Connectivity - as above, so below

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My Instagram account recently reminded me how big the year 2018 was for space exploration and connectivity. December marked the 50th anniversary of Earthrise, the iconic photo of our planet. NASA launched the Parker Solar Probe, which is headed toward the sun. Elon Musk rocket-launched a Tesla Roadster, with its quaint passenger, Starman. Loon, Alphabet Inc.’s balloon-powered internet access venture, made progress on connecting the world’s 5 billion remote and rural users. And SPACETY, a Chinese aerospace company, launched four new satellites as part of its visionary laser communication network.

But while millions of people were gazing up, I was gazing down, wondering about our oceans.

The Ocean Cleanup launched in 2018 and brought my attention a little closer to home. While the cleanup is working to eliminate swirling vortices of garbage from the surface of the ocean, I learned from this month’s feature writers that most global connectivity is happening below, moving through subsea fiber optic cables lying on the ocean floor.

Communication has been moving across ocean floors since the 1850s, when the first trans-Atlantic telegraph cables were laid. The industry received a huge boost in 1988, when TAT-8, the first trans-Atlantic fiber optic system, was laid. Today, about 90 percent of the world’s international digital data moves via subsea fiber optics. And according to a source in the fiber optics business, over a million kilometers of submarine cable are in service globally.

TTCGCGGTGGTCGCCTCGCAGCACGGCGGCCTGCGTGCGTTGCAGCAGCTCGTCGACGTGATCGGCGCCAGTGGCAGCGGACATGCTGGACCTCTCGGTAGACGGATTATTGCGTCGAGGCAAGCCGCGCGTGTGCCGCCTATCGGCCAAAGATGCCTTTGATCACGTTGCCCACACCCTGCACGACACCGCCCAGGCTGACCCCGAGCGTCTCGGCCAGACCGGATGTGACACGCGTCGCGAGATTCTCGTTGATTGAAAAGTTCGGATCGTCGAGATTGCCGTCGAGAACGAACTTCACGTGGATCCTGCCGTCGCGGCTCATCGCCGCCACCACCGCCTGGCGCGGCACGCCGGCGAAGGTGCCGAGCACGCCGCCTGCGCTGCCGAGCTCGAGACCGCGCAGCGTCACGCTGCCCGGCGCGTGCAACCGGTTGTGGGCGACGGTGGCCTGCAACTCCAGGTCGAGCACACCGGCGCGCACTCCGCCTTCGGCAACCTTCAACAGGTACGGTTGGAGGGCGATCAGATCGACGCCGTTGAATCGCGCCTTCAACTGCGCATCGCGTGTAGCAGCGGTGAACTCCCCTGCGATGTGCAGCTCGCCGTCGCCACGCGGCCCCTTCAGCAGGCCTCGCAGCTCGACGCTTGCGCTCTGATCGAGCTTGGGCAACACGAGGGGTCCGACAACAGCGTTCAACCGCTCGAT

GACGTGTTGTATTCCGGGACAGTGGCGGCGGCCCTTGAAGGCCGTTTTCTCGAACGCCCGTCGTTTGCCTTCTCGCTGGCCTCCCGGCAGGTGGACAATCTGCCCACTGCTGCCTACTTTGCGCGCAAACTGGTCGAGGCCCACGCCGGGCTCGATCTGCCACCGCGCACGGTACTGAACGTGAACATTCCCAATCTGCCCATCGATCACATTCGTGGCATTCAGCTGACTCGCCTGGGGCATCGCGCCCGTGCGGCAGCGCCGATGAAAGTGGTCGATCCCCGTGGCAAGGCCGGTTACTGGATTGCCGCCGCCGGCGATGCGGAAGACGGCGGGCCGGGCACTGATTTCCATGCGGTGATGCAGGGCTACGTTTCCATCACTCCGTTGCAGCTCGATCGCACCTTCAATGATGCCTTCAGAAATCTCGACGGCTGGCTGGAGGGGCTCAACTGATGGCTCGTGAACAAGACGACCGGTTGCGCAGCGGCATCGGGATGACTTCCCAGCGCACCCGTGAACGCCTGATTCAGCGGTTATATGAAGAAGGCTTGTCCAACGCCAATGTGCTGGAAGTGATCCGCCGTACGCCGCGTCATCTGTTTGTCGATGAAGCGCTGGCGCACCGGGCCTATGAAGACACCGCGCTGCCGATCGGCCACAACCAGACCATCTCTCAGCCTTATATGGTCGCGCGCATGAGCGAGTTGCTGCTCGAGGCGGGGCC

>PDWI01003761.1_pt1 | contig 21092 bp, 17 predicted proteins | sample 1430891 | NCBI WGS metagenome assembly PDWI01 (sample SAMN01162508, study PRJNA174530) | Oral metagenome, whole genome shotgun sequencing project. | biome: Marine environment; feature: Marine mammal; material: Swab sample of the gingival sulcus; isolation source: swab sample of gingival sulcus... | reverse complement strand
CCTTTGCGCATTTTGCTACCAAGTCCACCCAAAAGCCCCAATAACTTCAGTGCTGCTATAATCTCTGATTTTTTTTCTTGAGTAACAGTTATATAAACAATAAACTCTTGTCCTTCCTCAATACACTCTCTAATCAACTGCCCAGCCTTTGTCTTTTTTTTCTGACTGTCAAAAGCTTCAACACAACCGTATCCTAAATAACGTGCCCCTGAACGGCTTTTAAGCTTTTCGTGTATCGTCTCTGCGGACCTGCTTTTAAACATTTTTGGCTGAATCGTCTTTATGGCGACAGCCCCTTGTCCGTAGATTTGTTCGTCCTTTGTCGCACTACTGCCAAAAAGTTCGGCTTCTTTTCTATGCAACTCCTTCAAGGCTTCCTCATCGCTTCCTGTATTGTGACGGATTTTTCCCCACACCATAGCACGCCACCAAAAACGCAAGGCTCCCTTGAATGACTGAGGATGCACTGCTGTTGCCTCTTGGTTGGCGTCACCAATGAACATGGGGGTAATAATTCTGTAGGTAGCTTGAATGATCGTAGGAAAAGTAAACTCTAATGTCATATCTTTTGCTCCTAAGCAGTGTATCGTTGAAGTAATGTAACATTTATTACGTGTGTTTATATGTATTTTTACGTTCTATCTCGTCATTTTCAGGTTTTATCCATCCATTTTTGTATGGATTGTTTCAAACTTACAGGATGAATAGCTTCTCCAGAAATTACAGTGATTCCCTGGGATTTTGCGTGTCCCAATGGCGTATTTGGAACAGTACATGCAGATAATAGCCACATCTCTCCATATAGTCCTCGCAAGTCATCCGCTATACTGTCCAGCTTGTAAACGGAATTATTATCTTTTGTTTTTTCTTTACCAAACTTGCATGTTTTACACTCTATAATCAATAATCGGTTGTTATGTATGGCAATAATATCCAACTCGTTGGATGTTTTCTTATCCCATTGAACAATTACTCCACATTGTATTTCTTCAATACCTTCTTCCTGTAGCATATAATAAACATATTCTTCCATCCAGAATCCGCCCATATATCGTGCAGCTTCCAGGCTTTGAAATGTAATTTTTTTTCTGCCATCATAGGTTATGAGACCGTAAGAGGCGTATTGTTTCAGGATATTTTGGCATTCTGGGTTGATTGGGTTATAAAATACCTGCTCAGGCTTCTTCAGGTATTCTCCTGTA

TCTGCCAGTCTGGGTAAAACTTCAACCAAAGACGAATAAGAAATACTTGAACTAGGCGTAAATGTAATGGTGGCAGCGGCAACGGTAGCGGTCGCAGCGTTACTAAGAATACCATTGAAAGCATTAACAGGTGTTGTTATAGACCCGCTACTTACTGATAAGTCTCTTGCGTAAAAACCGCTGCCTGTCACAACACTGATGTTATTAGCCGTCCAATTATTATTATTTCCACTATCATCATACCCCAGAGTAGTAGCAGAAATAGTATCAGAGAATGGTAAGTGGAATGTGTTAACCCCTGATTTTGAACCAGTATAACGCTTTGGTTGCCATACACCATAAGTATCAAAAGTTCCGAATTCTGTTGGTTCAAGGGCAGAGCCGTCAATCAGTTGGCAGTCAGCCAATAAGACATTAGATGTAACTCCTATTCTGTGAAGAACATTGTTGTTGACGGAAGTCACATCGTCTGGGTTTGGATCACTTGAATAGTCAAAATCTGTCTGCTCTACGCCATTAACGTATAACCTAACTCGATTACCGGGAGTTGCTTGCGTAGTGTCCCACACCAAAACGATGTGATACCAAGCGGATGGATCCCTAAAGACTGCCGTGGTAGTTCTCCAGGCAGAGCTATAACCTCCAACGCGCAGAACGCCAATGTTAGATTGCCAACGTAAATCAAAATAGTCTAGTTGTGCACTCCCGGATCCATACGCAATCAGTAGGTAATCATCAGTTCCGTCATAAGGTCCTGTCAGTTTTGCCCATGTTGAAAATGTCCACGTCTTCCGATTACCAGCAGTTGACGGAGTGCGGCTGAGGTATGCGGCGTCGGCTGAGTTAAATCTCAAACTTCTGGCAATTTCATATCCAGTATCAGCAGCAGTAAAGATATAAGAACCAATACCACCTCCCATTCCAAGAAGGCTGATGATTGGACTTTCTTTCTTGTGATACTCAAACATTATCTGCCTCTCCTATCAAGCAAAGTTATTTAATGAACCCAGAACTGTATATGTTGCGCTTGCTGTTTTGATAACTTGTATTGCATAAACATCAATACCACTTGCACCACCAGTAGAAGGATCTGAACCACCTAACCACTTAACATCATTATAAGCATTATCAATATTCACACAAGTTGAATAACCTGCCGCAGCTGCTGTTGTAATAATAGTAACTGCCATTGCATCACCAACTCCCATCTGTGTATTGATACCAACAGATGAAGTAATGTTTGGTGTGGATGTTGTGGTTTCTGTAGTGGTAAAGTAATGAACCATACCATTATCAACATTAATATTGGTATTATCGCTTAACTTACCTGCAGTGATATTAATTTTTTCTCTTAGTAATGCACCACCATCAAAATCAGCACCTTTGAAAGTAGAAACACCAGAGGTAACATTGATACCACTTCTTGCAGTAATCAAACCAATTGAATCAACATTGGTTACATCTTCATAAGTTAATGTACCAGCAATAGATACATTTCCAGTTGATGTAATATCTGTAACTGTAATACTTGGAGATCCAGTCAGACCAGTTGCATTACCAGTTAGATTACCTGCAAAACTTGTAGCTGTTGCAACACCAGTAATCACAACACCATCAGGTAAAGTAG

So, while space images and technologies may capture imaginations via Instagram accounts, the hard work of staying connected on Earth is being performed by fiber optics, a true workhorse industry. Hank Hogan’s article shows how subsea cables are managing the data deluge (read), Andrei Stolov of OFS offers a granular look at how fibers perform in harsh environments (read), and Pierre Laperle of OZ Optics details how components help strengthen fiber’s capabilities (read).

Also this month, Farooq Ahmed looks at ultrafast lasers (read) and John Blyler gives an update on Li-Fi (read). Finally, Robert Smythe, of Äpre Instruments, and Zachary Hobbs, of Sydor Optics, write about how optics are benefitting from a new type of measurement — spectrally controlled interferometry (read).


Published: February 2019

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